URBANA, Ill. — In the short run, another round of harvest delays has supported corn and soybean prices, and strong demand for corn for ethanol may also provide longer term support.
However, according to University of Illinois Economist Darrel Good, at some point, the soybean market may suffer from a very large South American harvest.
Corn and soybean prices continue to trade in a relatively wide range, but are currently near the highs of the past 10 weeks, and Good says basis levels have weakened some as harvest accelerated.
The average cash price of corn in central Illinois peaked at $3.83 on Oct. 22, declined to $3.41 on Nov. 6, and stood at $3.62 on Nov. 13, Good said.
The average cash price had dipped under $3 in early September. The average cash price in central Illinois was 28 cents under December futures on Nov. 13, compared to about 15 cents lower four weeks earlier.
He says corn prices have been supported by ongoing harvest delays as well as expectations that demand for corn-based ethanol will remain strong in the months ahead.
“Ethanol prices have moved sharply higher since late September, supported by very favorable blending margins,” Good said.
Reduced imports of Brazilian ethanol and some exports of U.S. ethanol have contributed to those margins.
“The EPA ruling on increasing the limit on blending from 10 percent to up to 15 percent will be important for determining domestic market size moving forward,” the economist added.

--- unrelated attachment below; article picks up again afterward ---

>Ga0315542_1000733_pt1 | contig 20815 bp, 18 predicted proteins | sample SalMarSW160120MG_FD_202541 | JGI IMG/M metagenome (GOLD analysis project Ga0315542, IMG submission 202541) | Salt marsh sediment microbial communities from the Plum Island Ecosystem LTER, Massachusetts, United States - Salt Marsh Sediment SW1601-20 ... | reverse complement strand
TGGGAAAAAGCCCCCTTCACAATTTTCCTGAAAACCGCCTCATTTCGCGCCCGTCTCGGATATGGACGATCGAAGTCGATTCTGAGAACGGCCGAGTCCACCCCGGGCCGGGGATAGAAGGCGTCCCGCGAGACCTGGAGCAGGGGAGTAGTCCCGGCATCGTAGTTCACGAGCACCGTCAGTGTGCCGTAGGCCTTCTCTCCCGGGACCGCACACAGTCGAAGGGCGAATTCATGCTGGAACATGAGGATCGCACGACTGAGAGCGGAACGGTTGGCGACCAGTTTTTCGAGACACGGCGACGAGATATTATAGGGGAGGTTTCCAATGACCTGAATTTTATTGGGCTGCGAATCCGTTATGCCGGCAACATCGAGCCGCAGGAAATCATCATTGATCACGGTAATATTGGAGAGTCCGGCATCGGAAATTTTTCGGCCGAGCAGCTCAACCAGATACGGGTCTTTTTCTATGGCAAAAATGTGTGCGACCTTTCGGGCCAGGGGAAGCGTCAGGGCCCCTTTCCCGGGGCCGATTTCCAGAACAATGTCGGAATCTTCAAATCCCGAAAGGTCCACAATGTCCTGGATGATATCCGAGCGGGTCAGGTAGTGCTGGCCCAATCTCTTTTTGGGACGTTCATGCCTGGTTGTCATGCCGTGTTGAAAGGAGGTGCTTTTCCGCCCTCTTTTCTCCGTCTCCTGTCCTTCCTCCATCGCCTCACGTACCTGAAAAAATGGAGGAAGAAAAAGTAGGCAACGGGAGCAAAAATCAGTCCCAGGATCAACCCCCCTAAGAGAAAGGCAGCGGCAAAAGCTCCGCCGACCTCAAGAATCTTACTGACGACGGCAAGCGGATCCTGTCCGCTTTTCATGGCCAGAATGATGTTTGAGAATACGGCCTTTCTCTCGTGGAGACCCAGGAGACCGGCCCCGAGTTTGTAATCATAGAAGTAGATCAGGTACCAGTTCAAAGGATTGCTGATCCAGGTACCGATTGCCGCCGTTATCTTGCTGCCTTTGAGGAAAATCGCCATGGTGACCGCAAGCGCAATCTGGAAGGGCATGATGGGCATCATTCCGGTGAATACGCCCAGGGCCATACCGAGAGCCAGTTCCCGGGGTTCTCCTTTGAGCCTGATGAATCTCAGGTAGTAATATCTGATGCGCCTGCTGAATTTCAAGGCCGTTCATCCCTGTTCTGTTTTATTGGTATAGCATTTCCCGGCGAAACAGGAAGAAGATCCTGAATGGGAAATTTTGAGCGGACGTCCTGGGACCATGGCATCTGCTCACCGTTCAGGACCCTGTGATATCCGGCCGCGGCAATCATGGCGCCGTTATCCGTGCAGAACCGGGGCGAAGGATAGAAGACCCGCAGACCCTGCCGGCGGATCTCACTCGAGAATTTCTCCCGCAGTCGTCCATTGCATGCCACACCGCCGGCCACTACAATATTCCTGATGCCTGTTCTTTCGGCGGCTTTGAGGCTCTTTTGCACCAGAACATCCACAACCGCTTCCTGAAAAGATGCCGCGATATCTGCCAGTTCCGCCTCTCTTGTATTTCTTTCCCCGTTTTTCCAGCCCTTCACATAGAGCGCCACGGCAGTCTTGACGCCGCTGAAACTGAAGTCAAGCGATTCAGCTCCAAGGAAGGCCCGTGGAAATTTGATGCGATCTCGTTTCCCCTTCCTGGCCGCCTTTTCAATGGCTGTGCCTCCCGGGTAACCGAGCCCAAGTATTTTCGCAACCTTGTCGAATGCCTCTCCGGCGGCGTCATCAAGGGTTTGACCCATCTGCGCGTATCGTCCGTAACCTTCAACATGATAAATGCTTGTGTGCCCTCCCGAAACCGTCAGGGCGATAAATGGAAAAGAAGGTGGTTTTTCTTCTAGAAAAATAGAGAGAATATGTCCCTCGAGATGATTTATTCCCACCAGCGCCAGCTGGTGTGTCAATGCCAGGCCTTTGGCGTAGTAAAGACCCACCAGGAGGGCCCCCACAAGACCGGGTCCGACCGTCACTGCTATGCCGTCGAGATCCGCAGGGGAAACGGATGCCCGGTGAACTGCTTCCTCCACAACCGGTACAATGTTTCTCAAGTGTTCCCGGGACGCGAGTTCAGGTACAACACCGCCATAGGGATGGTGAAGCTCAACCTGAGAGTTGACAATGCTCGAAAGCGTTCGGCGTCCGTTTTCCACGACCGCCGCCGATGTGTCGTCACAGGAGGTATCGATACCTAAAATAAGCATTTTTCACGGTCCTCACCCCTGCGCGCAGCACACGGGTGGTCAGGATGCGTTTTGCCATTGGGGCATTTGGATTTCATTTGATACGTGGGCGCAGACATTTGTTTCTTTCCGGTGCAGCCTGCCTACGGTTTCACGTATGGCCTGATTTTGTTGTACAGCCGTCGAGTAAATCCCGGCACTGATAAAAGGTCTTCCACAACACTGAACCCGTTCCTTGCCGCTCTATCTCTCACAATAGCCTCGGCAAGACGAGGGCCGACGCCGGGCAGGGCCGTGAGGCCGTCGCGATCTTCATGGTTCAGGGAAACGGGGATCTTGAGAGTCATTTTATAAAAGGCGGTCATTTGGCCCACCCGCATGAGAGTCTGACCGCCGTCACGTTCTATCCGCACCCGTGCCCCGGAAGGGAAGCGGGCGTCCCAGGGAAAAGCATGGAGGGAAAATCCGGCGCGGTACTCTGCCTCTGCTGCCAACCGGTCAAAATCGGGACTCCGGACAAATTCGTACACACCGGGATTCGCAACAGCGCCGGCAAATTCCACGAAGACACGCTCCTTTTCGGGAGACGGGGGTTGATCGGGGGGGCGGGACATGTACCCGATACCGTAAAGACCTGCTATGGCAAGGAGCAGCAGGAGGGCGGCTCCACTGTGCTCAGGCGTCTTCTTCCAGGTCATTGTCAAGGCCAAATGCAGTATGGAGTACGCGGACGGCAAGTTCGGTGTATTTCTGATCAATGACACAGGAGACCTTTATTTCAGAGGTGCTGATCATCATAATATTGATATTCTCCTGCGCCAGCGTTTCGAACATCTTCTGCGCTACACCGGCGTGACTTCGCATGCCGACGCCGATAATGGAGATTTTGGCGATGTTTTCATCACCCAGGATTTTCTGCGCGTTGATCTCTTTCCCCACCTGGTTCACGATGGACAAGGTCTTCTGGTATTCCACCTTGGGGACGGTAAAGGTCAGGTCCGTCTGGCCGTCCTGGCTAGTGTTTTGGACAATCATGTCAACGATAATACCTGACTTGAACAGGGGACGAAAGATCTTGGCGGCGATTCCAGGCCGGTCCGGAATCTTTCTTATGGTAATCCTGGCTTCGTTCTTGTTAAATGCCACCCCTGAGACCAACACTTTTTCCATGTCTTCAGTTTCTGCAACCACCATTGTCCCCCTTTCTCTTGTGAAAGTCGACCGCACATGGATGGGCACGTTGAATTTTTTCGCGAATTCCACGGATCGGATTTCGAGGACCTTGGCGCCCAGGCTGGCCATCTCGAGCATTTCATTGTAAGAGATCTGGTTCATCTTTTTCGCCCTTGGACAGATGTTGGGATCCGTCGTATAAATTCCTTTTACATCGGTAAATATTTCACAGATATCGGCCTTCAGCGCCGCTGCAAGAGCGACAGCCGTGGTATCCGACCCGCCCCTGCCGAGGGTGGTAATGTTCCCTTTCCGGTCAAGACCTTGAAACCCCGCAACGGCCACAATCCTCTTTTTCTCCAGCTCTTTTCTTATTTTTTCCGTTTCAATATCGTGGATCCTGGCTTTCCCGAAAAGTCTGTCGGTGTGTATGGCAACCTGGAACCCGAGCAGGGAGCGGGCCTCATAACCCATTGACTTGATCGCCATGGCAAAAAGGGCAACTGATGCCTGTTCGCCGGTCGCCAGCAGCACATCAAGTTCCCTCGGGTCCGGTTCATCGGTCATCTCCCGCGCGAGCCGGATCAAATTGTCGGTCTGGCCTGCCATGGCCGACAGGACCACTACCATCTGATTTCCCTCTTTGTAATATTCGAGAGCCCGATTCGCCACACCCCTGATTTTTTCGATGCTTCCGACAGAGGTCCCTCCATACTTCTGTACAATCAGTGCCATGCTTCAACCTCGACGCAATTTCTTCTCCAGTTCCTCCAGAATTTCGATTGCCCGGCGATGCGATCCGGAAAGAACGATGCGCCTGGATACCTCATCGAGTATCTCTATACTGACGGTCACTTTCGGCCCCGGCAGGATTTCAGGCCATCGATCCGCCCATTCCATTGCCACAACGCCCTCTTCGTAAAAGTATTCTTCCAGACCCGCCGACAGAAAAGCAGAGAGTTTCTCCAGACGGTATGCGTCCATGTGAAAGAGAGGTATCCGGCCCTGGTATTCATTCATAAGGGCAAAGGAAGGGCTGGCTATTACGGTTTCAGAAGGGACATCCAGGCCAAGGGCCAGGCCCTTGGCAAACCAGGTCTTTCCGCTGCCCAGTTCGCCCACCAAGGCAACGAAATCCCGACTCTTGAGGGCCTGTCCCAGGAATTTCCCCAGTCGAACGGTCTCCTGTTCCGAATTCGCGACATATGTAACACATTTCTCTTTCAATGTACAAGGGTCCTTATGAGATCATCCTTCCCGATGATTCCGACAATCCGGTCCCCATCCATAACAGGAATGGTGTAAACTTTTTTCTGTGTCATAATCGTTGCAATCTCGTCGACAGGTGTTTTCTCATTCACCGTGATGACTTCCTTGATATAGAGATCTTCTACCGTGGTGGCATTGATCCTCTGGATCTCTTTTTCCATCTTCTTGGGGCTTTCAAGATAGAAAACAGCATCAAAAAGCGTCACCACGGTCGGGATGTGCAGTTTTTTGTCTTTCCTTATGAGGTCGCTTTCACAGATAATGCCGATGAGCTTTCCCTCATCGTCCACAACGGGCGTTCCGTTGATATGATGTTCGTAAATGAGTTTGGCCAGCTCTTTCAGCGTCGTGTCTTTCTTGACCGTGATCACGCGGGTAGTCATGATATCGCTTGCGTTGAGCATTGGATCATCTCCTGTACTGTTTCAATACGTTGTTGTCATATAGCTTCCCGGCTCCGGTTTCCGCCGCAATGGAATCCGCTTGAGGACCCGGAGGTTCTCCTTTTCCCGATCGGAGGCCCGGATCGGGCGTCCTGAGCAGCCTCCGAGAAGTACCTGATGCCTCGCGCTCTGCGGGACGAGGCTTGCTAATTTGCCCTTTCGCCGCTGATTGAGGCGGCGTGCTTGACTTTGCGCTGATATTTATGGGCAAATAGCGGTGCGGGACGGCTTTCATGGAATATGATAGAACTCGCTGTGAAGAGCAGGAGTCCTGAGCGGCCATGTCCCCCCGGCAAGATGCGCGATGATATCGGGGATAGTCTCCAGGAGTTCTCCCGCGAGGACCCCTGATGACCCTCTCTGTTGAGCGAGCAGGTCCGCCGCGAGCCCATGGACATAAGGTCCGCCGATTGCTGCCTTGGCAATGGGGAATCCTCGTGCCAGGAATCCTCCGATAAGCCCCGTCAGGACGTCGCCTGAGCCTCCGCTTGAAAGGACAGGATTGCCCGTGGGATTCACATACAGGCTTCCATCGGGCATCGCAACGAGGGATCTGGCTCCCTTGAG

“It appears that the self-imposed deadline of Dec. 1, 2009, for making that decision will not be met.”
On the export front
The level of corn export sales in recent weeks has been disappointing.
Sales averaged 16.3 million bushels per week for the four weeks ending Nov. 5, but Good said sales need to average well over 30 million per week in order to meet the current marketing year export forecast of 2.1 billion bushels.
Weekly export inspections averaged 26.5 million bushels per week during the five weeks ending Nov. 12. Shipments now need to average nearly 42 million bushels per week through August 2009 in order to reach the current USDA projection.
The jury is still out on the likely level of feed and residual use of corn this year.
“Some analysts believe that the generally poorer quality crop will result in higher rates of corn feeding, while others believe the poorer quality will lead to higher levels of feeding of other ingredients, particularly soybean meal,” Good said.
“Initially, the large supply of low-priced corn screenings might result in at least a normal rate of corn feeding per animal.”
It is still almost two months before the Dec. 1 corn stocks estimate, which will allow a calculation of feed and residual use of corn during the first quarter of the 2009-10 marketing year.
The average cash price of soybeans in central Illinois dropped below $9.00 in early October, peaked at $9.96 Oct. 21, and stood at $9.635 Nov. 13. The average cash price on Nov. 13 was 29 cents below March 2010 futures, compared to about 11 cents below three weeks ago.
Good said soybean prices have been supported by a rapid pace of exports and export sales. Through Nov. 5, export commitments, or exports plus outstanding sales, stood at 68.5 percent of the total exports projected for the marketing year.
Export demand for U.S. soybeans will be concentrated in the first half of the marketing year and is expected to drop sharply with the availability of the South American harvest.
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